The Jakarta Post
Murti's face looked very tense, his clenched fists showing white knuckles as his cheeks were about to be pierced with a long iron rod.
However, the 19-year-old youth expressed no pain as the trident-shaped metal spike was driven through both sides of his face by a priest in the ritual of Maha Puja Panguni Uthiram in Sei Semayam, Deli Serdang regency, North Sumatra on March 22.
No blood was shed from Murti's penetrated cheeks. The same was true when the priest stuck dozens of fishhooks into his body following the cheek perforation, with no apparent injuries or blood.
Murti said he was participating in the Panguni Uthiram ritual for the first time. His participation in the Hindu festival was meant to fulfill a nazar (vow) he had made.
'My vow was that after finishing vocational high school, I would take part in the Panguni Uthiram. Today I'm fulfilling that vow,' Murti told The Jakarta Post moments before the ritual was held at Shri Maha Murugan Temple in Sei Semayam.
Hundreds of members of the ethnic Indian Tamil group were involved in the religious celebration at Shri Maha Murugan.
After dining together, they paraded the image of Lord Murugan on foot to a riverbank 2 kilometers from the temple for the body-piercing ritual. Among the Tamil youths enduring the perforation were Murti and another boy Murgen.
Murti said he was taking part in the ritual with the consent of his parents. Although he admitted his apprehension about the body piercing, he had to keep his vow, otherwise he would be even more anxious over the consequences of an unfulfilled pledge.
'Nazar is like a debt, which must be settled, otherwise it will impose a burden on my life,' added Murti, hoping that by fulfilling his school-completion vow he could secure a suitable job.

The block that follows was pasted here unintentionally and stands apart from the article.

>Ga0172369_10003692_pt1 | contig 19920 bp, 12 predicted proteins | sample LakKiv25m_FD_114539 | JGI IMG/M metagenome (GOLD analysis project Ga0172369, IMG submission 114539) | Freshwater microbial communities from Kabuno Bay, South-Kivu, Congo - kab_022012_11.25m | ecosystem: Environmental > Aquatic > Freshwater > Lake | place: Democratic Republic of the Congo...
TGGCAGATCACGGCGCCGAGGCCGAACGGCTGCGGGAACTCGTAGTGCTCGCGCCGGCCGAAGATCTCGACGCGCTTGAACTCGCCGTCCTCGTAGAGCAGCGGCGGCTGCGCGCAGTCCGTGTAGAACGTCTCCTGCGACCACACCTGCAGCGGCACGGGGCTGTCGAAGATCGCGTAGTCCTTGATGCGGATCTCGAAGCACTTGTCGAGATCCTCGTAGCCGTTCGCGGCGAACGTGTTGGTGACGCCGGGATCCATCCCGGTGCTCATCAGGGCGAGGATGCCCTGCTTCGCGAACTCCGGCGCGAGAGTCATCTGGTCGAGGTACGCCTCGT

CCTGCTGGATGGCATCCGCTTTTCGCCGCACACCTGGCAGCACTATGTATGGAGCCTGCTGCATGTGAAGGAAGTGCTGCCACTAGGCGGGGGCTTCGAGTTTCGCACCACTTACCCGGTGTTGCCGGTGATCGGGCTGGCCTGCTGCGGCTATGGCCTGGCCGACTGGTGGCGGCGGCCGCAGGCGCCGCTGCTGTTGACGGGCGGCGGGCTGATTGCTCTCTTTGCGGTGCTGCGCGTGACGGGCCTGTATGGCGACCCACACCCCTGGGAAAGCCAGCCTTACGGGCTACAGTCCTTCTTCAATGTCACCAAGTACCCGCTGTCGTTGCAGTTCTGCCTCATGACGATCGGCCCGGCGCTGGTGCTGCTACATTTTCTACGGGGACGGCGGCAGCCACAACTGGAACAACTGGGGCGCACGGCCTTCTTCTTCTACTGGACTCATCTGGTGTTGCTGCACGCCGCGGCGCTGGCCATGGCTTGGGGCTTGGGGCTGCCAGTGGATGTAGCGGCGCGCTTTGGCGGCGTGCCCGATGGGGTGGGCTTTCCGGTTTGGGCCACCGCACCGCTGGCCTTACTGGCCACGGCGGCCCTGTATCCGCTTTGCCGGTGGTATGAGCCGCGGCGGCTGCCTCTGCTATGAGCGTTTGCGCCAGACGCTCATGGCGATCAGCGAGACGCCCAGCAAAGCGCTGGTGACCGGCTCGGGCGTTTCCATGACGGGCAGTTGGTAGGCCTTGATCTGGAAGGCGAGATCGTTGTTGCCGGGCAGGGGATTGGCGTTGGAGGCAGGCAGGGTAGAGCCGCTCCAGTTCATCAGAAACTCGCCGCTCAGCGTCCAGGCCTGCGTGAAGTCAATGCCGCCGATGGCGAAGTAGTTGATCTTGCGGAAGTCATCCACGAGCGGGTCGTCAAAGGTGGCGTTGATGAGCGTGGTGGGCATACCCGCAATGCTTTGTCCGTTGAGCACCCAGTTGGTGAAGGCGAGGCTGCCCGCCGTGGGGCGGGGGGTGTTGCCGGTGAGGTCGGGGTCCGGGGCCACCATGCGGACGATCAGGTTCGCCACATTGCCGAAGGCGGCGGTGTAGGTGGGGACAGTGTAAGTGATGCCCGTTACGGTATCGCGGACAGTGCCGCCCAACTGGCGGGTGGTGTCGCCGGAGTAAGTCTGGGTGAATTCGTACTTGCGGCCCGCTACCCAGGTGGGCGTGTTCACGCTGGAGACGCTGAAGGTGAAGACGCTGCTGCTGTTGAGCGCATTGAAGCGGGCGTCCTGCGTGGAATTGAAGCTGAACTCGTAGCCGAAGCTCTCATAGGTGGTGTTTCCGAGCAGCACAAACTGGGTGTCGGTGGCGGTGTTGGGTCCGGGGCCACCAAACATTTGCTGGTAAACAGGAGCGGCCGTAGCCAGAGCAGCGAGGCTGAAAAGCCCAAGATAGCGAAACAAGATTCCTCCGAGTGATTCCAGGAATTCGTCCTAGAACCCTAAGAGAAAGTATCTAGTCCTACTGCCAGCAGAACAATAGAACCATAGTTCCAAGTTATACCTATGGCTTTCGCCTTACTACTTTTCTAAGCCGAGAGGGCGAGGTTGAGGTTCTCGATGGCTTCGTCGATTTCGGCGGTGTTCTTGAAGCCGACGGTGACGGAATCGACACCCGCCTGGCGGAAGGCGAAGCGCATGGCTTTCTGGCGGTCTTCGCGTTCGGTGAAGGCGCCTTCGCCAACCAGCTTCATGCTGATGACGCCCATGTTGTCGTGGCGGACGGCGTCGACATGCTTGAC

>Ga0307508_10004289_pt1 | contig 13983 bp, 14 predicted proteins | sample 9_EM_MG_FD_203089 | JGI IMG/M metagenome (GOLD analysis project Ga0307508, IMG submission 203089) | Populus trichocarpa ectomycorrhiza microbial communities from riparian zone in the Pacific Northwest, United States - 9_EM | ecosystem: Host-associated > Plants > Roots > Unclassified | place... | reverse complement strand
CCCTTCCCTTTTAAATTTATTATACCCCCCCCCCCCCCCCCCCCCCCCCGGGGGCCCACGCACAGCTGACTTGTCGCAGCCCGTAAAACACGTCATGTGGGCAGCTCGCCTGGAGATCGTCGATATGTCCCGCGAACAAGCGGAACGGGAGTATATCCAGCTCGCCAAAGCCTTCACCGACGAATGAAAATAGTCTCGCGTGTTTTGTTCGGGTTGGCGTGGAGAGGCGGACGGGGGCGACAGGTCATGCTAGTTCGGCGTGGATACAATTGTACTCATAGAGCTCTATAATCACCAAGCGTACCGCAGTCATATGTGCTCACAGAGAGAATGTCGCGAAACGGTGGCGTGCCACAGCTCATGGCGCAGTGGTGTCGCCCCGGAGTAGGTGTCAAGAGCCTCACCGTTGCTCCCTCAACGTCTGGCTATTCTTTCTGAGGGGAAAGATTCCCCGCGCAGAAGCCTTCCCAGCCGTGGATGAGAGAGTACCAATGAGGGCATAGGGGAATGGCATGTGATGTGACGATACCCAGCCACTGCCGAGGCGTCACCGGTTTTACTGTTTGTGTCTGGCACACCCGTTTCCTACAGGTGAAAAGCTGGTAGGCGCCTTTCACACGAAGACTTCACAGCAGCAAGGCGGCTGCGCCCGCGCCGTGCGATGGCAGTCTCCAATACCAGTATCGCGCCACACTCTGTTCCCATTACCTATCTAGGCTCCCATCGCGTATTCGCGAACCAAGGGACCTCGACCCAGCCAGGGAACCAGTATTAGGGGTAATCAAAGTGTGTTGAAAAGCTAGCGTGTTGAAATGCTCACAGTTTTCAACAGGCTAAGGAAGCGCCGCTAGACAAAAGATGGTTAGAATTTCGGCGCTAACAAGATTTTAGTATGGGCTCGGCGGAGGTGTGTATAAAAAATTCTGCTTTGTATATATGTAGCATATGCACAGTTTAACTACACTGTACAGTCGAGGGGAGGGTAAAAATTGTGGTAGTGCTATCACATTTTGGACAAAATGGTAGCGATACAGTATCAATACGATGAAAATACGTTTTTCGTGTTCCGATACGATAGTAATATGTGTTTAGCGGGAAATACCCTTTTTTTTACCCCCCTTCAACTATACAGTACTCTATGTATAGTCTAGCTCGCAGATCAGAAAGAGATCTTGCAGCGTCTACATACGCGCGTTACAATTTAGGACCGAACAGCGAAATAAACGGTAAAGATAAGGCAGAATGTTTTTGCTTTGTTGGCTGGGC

Like Murti, 16-year-old Murgen, a junior high school graduate, had a strong reason for his vow. He had suffered from hematuria for five days and had promised to take part in the Panguni Uthiram after recovery.
'This is my third ritual. Since then I've had no more hematuria complaints,' said Murgen, who claimed he had no fear of undergoing the perforation having grown accustomed to it.
He revealed that before the ritual he had been fasting for 17 days and sleeping at the temple. During the period, his right hand had been tied with a kanggeno, or turmeric rhizome bracelet, to ward off evil influences.
'We were allowed to eat rice and vegetables and also drink, but no fish or blood-containing meat was consumed while fasting,' said Murgen, referring to the requirements applied to all ritual participants.
A Tamil community figure in Deli Serdang, Mansur, who is a Muslim, pointed out that the Panguni Uthiram tradition was not only limited to Hindus but was also appropriate for other believers.
Mansur said the ritual had originated in India and developed by citizens of Tamil descent in Indonesia. According to him, it has existed in Indonesia since 1880, when the Shri Thendayudabani Temple was built by what was known as the 'Cettiaya' community from India in Lubuk Pakam, Deli Serdang.
However, Mansur said, this celebration came to a halt in the New Order era and was revived in 1999. Today the ritual is annually organized at several Tamil temples in North Sumatra.
'Panguni Uthiram is commemorated to mark the glory of Lord Murugan,' said Mansur, describing the ritual also as a means of safeguarding men against all kinds of evil and helping youths, mostly involved in the activity, avoid drug abuse and gambling.
' photos by JP/Apriadi Gunawan
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